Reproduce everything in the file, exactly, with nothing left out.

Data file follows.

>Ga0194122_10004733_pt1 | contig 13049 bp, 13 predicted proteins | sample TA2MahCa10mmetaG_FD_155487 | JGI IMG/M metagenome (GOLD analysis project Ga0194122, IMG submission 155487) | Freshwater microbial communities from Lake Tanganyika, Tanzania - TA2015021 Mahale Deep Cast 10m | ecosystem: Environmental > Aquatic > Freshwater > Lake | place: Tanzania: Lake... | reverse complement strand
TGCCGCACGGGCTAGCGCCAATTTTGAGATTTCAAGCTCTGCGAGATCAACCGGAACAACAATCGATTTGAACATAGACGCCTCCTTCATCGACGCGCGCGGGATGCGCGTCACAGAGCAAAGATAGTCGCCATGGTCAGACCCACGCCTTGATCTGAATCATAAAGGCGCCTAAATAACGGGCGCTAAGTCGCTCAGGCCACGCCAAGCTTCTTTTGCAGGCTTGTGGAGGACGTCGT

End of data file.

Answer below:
>Ga0194122_10004733_pt1 | contig 13049 bp, 13 predicted proteins | sample TA2MahCa10mmetaG_FD_155487 | JGI IMG/M metagenome (GOLD analysis project Ga0194122, IMG submission 155487) | Freshwater microbial communities from Lake Tanganyika, Tanzania - TA2015021 Mahale Deep Cast 10m | ecosystem: Environmental > Aquatic > Freshwater > Lake | place: Tanzania: Lake... | reverse complement strand
TGCCGCACGGGCTAGCGCCAATTTTGAGATTTCAAGCTCTGCGAGATCAACCGGAACAACAATCGATTTGAACATAGACGCCTCCTTCATCGACGCGCGCGGGATGCGCGTCACAGAGCAAAGATAGTCGCCATGGTCAGACCCACGCCTTGATCTGAATCATAAAGGCGCCTAAATAACGGGCGCTAAGTCGCTCAGGCCACGCCAAGCTTCTTTTGCAGGCTTGTGGAGGACGTCGT